The weakest intellectual aspect of current atheism is its naïve enchantment with pseudo-scientific biological and psychological explanations of why people believe. There are no doubt all sorts of disreputable sources for religious belief, and the same goes for rejections of religion. But it's just silly to say that there's solid scientific evidence that religious belief in general has causes that undermine its claims to truth . . .
I suspect that most atheists think scientific evidence -- evidence that ultimately appeals only to empirically observable facts -- is the only sort of evidence there is.
That may be their assumption, but how do they show that it's correct? It certainly isn't supported by scientific evidence, since that tells us about only what is empirically observable. The question is whether there is anything else.
That is to say, this species of atheism is a form of logical positivism.

Logical positivism holds that a statement is only meaningful if it can be verified empirically. By that standard, though, the statement "a statement is only meaningful if it can be verified empirically" is not meaningful, since it cannot itself be verified empirically. The verification standard can't be verified by its standard. There's no test that could be run, no observation one could make, no measuring that one could do that would show whether or not the statement about meaningful statements is a meaningful statement. This is a problem.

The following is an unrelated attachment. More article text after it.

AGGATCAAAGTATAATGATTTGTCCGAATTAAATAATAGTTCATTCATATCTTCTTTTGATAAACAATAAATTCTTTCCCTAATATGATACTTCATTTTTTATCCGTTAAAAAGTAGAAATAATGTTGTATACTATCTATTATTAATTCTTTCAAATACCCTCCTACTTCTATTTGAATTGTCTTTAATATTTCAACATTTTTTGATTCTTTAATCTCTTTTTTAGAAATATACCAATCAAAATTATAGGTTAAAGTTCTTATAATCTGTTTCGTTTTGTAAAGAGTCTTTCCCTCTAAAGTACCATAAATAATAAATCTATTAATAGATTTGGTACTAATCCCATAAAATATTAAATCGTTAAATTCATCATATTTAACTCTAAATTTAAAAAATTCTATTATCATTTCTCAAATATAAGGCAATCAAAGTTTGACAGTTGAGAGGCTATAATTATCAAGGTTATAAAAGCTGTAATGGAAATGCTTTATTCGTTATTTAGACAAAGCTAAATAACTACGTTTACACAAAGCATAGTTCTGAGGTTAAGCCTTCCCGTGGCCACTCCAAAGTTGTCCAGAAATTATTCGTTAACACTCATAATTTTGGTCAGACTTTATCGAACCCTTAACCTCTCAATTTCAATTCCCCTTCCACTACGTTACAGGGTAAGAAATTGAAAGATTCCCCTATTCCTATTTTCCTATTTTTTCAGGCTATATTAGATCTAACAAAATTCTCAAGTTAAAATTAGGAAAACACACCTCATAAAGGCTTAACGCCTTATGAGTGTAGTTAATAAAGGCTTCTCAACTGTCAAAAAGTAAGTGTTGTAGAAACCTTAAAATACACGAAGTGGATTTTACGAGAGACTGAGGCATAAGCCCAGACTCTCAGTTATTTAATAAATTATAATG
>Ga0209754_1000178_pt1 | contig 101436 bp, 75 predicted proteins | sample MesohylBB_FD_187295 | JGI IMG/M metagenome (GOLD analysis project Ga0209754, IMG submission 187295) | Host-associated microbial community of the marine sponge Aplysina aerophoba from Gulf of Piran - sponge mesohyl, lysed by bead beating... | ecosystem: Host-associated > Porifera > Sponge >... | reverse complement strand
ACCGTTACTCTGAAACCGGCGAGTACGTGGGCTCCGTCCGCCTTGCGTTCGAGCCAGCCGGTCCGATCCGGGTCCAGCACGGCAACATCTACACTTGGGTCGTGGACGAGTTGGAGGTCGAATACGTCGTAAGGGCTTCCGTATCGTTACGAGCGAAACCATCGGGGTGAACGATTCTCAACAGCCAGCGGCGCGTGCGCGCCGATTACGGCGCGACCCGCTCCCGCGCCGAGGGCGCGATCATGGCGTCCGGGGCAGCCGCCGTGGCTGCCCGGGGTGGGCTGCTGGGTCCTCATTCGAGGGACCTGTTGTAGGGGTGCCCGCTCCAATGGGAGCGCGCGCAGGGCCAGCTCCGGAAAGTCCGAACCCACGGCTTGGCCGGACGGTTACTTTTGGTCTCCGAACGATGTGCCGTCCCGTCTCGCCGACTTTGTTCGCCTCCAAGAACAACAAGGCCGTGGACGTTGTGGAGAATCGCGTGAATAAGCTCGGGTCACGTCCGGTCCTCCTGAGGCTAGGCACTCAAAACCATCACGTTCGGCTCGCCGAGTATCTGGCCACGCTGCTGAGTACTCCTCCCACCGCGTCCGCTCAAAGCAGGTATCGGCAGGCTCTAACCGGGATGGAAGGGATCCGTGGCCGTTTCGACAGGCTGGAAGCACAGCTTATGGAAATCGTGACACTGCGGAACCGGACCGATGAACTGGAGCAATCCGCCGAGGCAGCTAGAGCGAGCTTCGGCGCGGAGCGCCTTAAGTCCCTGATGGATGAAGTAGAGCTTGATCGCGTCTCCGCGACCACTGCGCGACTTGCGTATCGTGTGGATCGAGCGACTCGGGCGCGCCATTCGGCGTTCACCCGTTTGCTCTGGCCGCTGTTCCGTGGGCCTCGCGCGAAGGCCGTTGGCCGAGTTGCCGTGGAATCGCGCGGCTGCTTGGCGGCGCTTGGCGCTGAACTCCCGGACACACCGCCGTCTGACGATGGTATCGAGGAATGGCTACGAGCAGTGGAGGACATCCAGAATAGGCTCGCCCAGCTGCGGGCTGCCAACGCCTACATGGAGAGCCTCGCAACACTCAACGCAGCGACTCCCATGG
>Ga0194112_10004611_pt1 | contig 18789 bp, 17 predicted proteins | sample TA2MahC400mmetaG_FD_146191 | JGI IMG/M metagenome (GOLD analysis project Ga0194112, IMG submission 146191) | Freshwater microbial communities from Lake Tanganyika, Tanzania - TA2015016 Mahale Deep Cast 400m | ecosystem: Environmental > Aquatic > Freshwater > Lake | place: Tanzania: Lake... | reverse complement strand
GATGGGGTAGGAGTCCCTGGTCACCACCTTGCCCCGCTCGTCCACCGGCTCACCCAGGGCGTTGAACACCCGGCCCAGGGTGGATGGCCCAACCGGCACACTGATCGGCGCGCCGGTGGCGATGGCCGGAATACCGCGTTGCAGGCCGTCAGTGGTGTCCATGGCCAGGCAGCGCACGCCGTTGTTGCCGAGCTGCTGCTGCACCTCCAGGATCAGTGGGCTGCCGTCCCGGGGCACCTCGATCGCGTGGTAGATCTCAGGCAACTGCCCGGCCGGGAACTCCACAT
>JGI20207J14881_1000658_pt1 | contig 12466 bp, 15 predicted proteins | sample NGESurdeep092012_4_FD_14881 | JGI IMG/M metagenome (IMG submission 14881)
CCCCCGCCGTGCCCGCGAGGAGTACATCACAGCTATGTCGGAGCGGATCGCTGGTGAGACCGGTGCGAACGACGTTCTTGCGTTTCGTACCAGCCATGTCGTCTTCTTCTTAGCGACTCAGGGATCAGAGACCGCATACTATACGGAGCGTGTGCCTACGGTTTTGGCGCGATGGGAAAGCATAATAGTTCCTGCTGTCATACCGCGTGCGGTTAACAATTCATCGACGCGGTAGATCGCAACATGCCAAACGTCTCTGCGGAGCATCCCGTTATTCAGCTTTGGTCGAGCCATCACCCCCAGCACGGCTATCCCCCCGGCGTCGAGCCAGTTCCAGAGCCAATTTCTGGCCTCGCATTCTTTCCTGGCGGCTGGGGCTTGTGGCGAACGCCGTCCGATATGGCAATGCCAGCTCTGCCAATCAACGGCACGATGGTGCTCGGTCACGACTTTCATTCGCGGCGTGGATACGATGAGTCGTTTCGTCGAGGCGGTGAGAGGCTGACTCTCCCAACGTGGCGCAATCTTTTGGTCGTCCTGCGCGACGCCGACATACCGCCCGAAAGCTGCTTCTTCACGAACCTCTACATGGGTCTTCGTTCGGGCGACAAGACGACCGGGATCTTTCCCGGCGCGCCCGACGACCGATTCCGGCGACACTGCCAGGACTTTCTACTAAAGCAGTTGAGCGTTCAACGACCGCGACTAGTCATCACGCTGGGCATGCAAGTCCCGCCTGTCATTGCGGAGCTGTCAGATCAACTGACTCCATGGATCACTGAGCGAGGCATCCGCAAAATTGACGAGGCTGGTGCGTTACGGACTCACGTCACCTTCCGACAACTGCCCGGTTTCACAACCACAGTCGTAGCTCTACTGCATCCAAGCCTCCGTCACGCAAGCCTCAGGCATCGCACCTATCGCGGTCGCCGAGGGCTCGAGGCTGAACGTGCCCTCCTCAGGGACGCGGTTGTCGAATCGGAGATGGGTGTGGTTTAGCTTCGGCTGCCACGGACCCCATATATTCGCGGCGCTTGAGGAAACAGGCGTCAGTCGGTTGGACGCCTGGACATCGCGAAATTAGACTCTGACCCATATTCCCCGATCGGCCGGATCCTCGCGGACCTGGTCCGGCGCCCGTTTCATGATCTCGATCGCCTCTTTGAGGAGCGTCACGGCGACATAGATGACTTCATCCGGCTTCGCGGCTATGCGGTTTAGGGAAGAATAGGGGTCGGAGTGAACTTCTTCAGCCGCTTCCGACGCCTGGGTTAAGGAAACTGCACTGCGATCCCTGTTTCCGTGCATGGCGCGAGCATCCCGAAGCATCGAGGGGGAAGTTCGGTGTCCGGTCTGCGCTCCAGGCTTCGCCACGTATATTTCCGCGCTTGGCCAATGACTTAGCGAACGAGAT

Logical positivism can be thought of as a kind of trick to rid the world of metaphysics. It appears to be quite effective, except that it is itself metaphysical.

Oct 16, 2014


Jesus on the battlefield in a WWI poster raising funds for the Presbyterian Church's "Victory Fund Campaign."

Oct 13, 2014

The fight behind the scenes of evangelical films

Five months before the big-budget Left Behind reboot hit theaters, evangelical movie producer Paul Lalonde was fighting with fans.

Lalonde was still editing the film. The score was still being written and foreign distribution deals negotiated. He had better things to do than take to Facebook and argue with Christians who had no clue about the business of movies but very, very firm ideas about how things should be done. Yet there he was, typing comments on an open thread on the film’s official Facebook page, pleading with people to give the movie a chance.

It was exasperating. He was getting testy.